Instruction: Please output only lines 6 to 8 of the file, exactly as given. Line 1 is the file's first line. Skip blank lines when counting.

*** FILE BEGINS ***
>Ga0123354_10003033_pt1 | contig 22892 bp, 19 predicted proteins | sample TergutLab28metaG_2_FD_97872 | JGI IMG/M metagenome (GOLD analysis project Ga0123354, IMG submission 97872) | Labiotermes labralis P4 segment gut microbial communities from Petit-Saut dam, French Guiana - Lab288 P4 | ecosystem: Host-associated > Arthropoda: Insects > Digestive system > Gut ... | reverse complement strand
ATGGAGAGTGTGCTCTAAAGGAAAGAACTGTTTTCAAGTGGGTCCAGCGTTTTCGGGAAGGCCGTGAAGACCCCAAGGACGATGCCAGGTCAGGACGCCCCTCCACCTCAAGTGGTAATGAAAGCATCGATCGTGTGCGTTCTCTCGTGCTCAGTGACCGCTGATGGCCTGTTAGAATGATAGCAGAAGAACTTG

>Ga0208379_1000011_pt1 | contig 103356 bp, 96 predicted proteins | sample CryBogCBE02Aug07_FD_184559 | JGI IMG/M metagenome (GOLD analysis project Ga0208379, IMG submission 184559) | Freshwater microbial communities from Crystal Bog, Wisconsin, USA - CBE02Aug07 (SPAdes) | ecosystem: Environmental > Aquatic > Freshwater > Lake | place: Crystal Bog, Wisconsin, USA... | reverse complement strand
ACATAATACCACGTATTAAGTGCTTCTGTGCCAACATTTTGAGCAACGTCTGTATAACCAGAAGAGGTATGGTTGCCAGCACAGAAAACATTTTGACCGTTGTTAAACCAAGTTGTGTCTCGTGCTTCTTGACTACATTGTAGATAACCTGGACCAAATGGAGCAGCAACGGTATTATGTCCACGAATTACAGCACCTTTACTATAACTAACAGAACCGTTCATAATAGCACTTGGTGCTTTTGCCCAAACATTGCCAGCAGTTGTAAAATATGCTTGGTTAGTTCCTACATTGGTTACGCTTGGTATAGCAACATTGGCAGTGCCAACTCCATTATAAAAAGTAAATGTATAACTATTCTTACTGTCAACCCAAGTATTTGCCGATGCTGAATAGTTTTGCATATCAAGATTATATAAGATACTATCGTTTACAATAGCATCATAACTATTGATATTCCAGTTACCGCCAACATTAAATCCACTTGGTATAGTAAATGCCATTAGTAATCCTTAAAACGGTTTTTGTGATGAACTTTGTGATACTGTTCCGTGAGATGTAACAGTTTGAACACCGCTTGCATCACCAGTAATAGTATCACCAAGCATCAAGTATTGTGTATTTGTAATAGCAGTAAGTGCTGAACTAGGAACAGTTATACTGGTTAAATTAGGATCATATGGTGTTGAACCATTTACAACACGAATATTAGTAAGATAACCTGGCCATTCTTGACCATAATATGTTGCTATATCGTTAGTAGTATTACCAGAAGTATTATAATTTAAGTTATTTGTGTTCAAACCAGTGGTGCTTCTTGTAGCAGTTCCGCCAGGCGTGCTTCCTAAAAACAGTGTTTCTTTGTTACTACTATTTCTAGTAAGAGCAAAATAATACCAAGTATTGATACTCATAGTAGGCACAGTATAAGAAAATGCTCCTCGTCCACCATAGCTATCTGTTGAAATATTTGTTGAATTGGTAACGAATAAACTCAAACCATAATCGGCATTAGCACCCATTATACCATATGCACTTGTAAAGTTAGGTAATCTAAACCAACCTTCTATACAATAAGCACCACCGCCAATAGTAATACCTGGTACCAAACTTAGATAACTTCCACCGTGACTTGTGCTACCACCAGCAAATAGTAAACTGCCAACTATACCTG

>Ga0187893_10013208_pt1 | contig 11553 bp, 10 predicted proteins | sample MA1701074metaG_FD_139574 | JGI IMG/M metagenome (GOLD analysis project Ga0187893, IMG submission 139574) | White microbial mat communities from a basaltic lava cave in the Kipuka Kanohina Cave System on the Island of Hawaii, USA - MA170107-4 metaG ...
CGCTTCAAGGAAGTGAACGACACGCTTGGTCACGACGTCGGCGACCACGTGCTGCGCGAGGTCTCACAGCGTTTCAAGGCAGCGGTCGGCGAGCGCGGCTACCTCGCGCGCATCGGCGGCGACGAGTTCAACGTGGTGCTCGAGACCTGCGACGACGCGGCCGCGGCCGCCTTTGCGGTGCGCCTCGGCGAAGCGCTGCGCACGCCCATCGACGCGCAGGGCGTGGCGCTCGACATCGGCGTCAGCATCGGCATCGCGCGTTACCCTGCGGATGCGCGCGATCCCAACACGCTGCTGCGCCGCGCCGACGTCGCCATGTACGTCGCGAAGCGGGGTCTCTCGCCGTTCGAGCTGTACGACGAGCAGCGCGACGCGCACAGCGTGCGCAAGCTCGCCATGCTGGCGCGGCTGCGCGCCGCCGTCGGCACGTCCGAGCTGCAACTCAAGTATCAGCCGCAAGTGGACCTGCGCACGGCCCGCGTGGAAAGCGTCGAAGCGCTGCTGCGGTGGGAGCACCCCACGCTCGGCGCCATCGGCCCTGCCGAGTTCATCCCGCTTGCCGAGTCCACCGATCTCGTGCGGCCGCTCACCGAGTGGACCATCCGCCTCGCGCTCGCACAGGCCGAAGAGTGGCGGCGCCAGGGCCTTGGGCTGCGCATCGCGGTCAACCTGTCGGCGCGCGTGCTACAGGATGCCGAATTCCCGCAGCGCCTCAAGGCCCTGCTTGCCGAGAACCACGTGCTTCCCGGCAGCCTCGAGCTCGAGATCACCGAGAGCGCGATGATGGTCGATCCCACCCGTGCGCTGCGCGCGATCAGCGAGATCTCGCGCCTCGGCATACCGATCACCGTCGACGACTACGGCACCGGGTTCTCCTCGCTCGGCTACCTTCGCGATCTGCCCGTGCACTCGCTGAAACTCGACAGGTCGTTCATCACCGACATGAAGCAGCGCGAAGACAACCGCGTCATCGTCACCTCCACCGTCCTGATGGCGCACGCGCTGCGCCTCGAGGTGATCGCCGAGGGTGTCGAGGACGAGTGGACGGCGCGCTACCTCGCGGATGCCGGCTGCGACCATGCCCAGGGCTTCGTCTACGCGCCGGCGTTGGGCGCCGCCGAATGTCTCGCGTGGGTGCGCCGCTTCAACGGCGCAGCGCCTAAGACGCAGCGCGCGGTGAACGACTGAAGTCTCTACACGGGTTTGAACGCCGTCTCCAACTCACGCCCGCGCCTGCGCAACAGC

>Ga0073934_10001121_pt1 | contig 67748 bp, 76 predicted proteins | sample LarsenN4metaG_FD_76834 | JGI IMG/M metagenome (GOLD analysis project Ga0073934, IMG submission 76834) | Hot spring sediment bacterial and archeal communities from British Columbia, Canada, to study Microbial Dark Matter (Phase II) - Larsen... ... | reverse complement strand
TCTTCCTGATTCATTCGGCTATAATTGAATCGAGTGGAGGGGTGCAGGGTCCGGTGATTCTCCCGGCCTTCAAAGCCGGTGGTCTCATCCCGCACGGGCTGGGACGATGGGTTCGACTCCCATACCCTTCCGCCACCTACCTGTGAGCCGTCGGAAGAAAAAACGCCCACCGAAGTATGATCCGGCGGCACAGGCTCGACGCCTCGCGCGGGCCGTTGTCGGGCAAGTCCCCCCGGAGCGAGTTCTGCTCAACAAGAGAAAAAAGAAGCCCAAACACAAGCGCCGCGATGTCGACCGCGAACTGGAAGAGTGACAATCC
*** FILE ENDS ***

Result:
CGCTTCAAGGAAGTGAACGACACGCTTGGTCACGACGTCGGCGACCACGTGCTGCGCGAGGTCTCACAGCGTTTCAAGGCAGCGGTCGGCGAGCGCGGCTACCTCGCGCGCATCGGCGGCGACGAGTTCAACGTGGTGCTCGAGACCTGCGACGACGCGGCCGCGGCCGCCTTTGCGGTGCGCCTCGGCGAAGCGCTGCGCACGCCCATCGACGCGCAGGGCGTGGCGCTCGACATCGGCGTCAGCATCGGCATCGCGCGTTACCCTGCGGATGCGCGCGATCCCAACACGCTGCTGCGCCGCGCCGACGTCGCCATGTACGTCGCGAAGCGGGGTCTCTCGCCGTTCGAGCTGTACGACGAGCAGCGCGACGCGCACAGCGTGCGCAAGCTCGCCATGCTGGCGCGGCTGCGCGCCGCCGTCGGCACGTCCGAGCTGCAACTCAAGTATCAGCCGCAAGTGGACCTGCGCACGGCCCGCGTGGAAAGCGTCGAAGCGCTGCTGCGGTGGGAGCACCCCACGCTCGGCGCCATCGGCCCTGCCGAGTTCATCCCGCTTGCCGAGTCCACCGATCTCGTGCGGCCGCTCACCGAGTGGACCATCCGCCTCGCGCTCGCACAGGCCGAAGAGTGGCGGCGCCAGGGCCTTGGGCTGCGCATCGCGGTCAACCTGTCGGCGCGCGTGCTACAGGATGCCGAATTCCCGCAGCGCCTCAAGGCCCTGCTTGCCGAGAACCACGTGCTTCCCGGCAGCCTCGAGCTCGAGATCACCGAGAGCGCGATGATGGTCGATCCCACCCGTGCGCTGCGCGCGATCAGCGAGATCTCGCGCCTCGGCATACCGATCACCGTCGACGACTACGGCACCGGGTTCTCCTCGCTCGGCTACCTTCGCGATCTGCCCGTGCACTCGCTGAAACTCGACAGGTCGTTCATCACCGACATGAAGCAGCGCGAAGACAACCGCGTCATCGTCACCTCCACCGTCCTGATGGCGCACGCGCTGCGCCTCGAGGTGATCGCCGAGGGTGTCGAGGACGAGTGGACGGCGCGCTACCTCGCGGATGCCGGCTGCGACCATGCCCAGGGCTTCGTCTACGCGCCGGCGTTGGGCGCCGCCGAATGTCTCGCGTGGGTGCGCCGCTTCAACGGCGCAGCGCCTAAGACGCAGCGCGCGGTGAACGACTGAAGTCTCTACACGGGTTTGAACGCCGTCTCCAACTCACGCCCGCGCCTGCGCAACAGC

>Ga0073934_10001121_pt1 | contig 67748 bp, 76 predicted proteins | sample LarsenN4metaG_FD_76834 | JGI IMG/M metagenome (GOLD analysis project Ga0073934, IMG submission 76834) | Hot spring sediment bacterial and archeal communities from British Columbia, Canada, to study Microbial Dark Matter (Phase II) - Larsen... ... | reverse complement strand
TCTTCCTGATTCATTCGGCTATAATTGAATCGAGTGGAGGGGTGCAGGGTCCGGTGATTCTCCCGGCCTTCAAAGCCGGTGGTCTCATCCCGCACGGGCTGGGACGATGGGTTCGACTCCCATACCCTTCCGCCACCTACCTGTGAGCCGTCGGAAGAAAAAACGCCCACCGAAGTATGATCCGGCGGCACAGGCTCGACGCCTCGCGCGGGCCGTTGTCGGGCAAGTCCCCCCGGAGCGAGTTCTGCTCAACAAGAGAAAAAAGAAGCCCAAACACAAGCGCCGCGATGTCGACCGCGAACTGGAAGAGTGACAATCC